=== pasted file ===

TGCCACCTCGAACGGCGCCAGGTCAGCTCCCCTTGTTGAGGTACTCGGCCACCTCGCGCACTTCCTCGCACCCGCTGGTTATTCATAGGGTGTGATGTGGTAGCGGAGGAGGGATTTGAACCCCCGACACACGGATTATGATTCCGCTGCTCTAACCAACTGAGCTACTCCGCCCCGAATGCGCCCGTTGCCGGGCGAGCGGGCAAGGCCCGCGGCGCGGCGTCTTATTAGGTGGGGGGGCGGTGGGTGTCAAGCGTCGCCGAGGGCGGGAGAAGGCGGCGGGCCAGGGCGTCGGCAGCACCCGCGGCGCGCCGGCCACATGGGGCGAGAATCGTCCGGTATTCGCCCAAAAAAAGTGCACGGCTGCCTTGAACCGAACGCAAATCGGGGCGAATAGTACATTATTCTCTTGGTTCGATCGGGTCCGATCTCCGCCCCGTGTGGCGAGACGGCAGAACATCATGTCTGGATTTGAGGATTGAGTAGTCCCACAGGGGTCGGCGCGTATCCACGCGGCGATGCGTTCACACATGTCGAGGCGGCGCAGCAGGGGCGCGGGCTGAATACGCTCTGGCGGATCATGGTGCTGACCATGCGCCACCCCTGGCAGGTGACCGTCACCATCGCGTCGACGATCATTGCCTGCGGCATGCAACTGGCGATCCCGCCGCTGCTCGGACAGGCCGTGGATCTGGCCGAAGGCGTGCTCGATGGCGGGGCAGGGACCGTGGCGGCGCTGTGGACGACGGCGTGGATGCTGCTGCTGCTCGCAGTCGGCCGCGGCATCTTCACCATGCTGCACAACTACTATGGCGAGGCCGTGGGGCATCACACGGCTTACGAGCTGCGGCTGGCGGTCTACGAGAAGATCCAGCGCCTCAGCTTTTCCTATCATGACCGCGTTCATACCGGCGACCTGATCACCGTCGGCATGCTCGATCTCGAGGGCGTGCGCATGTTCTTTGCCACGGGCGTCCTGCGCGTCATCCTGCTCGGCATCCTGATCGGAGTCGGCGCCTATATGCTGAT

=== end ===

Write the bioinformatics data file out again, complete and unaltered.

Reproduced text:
TGCCACCTCGAACGGCGCCAGGTCAGCTCCCCTTGTTGAGGTACTCGGCCACCTCGCGCACTTCCTCGCACCCGCTGGTTATTCATAGGGTGTGATGTGGTAGCGGAGGAGGGATTTGAACCCCCGACACACGGATTATGATTCCGCTGCTCTAACCAACTGAGCTACTCCGCCCCGAATGCGCCCGTTGCCGGGCGAGCGGGCAAGGCCCGCGGCGCGGCGTCTTATTAGGTGGGGGGGCGGTGGGTGTCAAGCGTCGCCGAGGGCGGGAGAAGGCGGCGGGCCAGGGCGTCGGCAGCACCCGCGGCGCGCCGGCCACATGGGGCGAGAATCGTCCGGTATTCGCCCAAAAAAAGTGCACGGCTGCCTTGAACCGAACGCAAATCGGGGCGAATAGTACATTATTCTCTTGGTTCGATCGGGTCCGATCTCCGCCCCGTGTGGCGAGACGGCAGAACATCATGTCTGGATTTGAGGATTGAGTAGTCCCACAGGGGTCGGCGCGTATCCACGCGGCGATGCGTTCACACATGTCGAGGCGGCGCAGCAGGGGCGCGGGCTGAATACGCTCTGGCGGATCATGGTGCTGACCATGCGCCACCCCTGGCAGGTGACCGTCACCATCGCGTCGACGATCATTGCCTGCGGCATGCAACTGGCGATCCCGCCGCTGCTCGGACAGGCCGTGGATCTGGCCGAAGGCGTGCTCGATGGCGGGGCAGGGACCGTGGCGGCGCTGTGGACGACGGCGTGGATGCTGCTGCTGCTCGCAGTCGGCCGCGGCATCTTCACCATGCTGCACAACTACTATGGCGAGGCCGTGGGGCATCACACGGCTTACGAGCTGCGGCTGGCGGTCTACGAGAAGATCCAGCGCCTCAGCTTTTCCTATCATGACCGCGTTCATACCGGCGACCTGATCACCGTCGGCATGCTCGATCTCGAGGGCGTGCGCATGTTCTTTGCCACGGGCGTCCTGCGCGTCATCCTGCTCGGCATCCTGATCGGAGTCGGCGCCTATATGCTGAT